FDA Approval of New Concussion Testing Devices

Medical Field: Trauma/Emergency, Medical Field: Urgent Care, Medical Research, Specialty Primary Care.


According to the CDC, traumatic brain injuries account for more than 2 million emergency room visits annually in the U.S.  The majority of these injuries are considered non-life threatening, including concussions; although awareness regarding the possibility of complications resulting from a concussion has risen in recent years. Studies have determined that chronic traumatic encephalopathy (CTE), a progressive degenerative brain disease, has been detected in the brains of football players, boxers, and military combat veterans who have suffered repeated concussions. However, with no definitive method of diagnosis, according to a recent article in Forbes.com, many concussions are still not properly recognized by the medical community.

In August of 2016, the FDA has sanctioned two computerized tests, the Immediate Post-Concussion Assessment and Cognitive Testing (ImPACT) and ImPACT Pediatric. These devices are designed to assess patients’ cognitive function when there is a suspected concussion, and are the first of their kind to be approved by the FDA.  Developed by Pittsburgh-based company ImPACT Applications, the neurocognitive tests determine an individual’s scores on a series of tasks to determine verbal and visual memory, processing speed and reaction time.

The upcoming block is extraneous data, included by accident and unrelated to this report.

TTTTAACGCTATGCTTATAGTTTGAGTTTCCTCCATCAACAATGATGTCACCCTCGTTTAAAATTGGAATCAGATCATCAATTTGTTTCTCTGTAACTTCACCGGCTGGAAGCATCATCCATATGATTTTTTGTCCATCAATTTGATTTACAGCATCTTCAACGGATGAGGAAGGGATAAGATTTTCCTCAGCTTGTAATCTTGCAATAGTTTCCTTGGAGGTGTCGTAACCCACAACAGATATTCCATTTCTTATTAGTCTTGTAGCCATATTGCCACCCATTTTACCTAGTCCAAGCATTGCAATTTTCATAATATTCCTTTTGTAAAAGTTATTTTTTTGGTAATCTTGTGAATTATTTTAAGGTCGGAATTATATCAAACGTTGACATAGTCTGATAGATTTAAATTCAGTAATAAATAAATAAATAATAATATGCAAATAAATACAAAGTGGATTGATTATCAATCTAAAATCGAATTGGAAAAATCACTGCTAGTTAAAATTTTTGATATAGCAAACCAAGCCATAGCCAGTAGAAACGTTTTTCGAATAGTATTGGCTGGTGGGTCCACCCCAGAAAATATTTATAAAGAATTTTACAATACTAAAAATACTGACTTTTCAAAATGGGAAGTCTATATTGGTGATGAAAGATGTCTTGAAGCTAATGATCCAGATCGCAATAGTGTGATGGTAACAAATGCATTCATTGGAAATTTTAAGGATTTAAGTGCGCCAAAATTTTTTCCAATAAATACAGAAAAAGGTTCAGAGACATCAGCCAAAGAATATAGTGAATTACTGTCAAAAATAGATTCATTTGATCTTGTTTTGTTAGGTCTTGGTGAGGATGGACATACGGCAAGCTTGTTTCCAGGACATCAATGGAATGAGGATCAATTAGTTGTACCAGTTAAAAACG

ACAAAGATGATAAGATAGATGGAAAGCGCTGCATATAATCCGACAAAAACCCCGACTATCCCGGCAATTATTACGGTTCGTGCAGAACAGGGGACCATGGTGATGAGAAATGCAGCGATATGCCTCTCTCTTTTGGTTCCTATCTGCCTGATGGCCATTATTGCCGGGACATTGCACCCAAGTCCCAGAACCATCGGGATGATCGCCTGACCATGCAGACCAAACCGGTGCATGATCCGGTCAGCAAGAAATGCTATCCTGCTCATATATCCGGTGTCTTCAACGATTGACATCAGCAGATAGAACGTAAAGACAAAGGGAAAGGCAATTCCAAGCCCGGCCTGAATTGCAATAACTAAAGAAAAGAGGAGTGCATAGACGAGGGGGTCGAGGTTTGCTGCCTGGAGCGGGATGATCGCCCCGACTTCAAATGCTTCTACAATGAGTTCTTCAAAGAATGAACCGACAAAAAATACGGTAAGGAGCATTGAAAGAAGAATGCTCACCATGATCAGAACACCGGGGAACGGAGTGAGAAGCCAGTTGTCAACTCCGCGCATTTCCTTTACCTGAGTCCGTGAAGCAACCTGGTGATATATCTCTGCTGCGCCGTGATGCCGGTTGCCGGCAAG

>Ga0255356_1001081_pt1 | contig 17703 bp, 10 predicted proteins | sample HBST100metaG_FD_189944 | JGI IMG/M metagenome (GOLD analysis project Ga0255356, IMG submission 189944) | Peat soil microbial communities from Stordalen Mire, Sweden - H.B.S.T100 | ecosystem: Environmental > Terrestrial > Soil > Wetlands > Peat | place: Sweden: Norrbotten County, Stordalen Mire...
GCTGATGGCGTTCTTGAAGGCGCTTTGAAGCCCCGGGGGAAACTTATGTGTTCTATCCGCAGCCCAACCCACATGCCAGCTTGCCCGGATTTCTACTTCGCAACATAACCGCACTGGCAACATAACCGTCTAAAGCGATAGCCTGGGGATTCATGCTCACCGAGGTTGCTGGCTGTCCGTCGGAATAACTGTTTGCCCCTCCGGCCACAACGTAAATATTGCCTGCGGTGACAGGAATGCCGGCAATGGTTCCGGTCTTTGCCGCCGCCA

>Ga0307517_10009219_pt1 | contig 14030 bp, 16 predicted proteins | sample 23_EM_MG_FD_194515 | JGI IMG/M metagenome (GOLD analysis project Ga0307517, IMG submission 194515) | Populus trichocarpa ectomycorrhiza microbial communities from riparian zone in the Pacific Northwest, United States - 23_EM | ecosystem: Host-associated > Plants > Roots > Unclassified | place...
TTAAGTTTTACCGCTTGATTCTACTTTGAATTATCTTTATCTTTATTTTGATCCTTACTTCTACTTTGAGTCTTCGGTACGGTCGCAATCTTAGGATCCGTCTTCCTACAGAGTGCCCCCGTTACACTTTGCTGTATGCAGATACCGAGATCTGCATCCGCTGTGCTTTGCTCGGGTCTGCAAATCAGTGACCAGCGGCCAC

The FDA declares that the tests are “intended as part of the medical evaluation that doctors perform to assess signs and symptoms of a head injury.”  Symptoms of concussion, which occurs after a blow to the head, may include disorientation, confusion, slower reaction times, short-term memory issues and an impaired sense of balance. Headaches, dizziness, and nausea are also often present when a head injury has occurred.  The FDA does point out that these devices are not meant to definitively diagnose a concussion, rather they are meant to determine the extent of an injury. Brain imaging scans (MRI and CT) are utilized in a concussion diagnosis, but since concussions don’t cause visible structural injury, these techniques are generally utilized to rule out bleeding or swelling in the skull.

In fact, there’s no easy test to diagnose a concussion.  Doctors rely on their own observation, self-reporting of patients’ symptoms, and strength, sensation, reflex and coordination tests. The Forbes article also points out that many concussions are diagnosed by primary care physicians several days after an occurence, when the patient is bothered by ongoing effects or delayed symptoms.  In May of 2016, a JAMA Pediatrics  study reported that 82% of children were brought to a primary care facility and not an emergency room. The ImPACT tests are intended to be an additional tool for both the emergency and primary care physicians.

The newly approved tests are already in use as accepted methods of assessment; researchers have evaluated their usefulness in 280 peer-reviewed papers and 145 independent studies over the past 14 years. However, the FDA stamp of approval will assist to boost the tests’ visibility and open up new potential markets and access to hospital networks.

Researchers continue the quest for more effective ways to diagnose concussions and prevent repeat or long-term brain injuries. Investigators at Orlando Health are working on the development of a blood test which will detect a protein released by the brain following injury.  They analyzed 152 children who had sustained a concussion within the past six hours and found that the blood test detected brain injuries with 94% accuracy. The results were published in May in JAMA Neurology.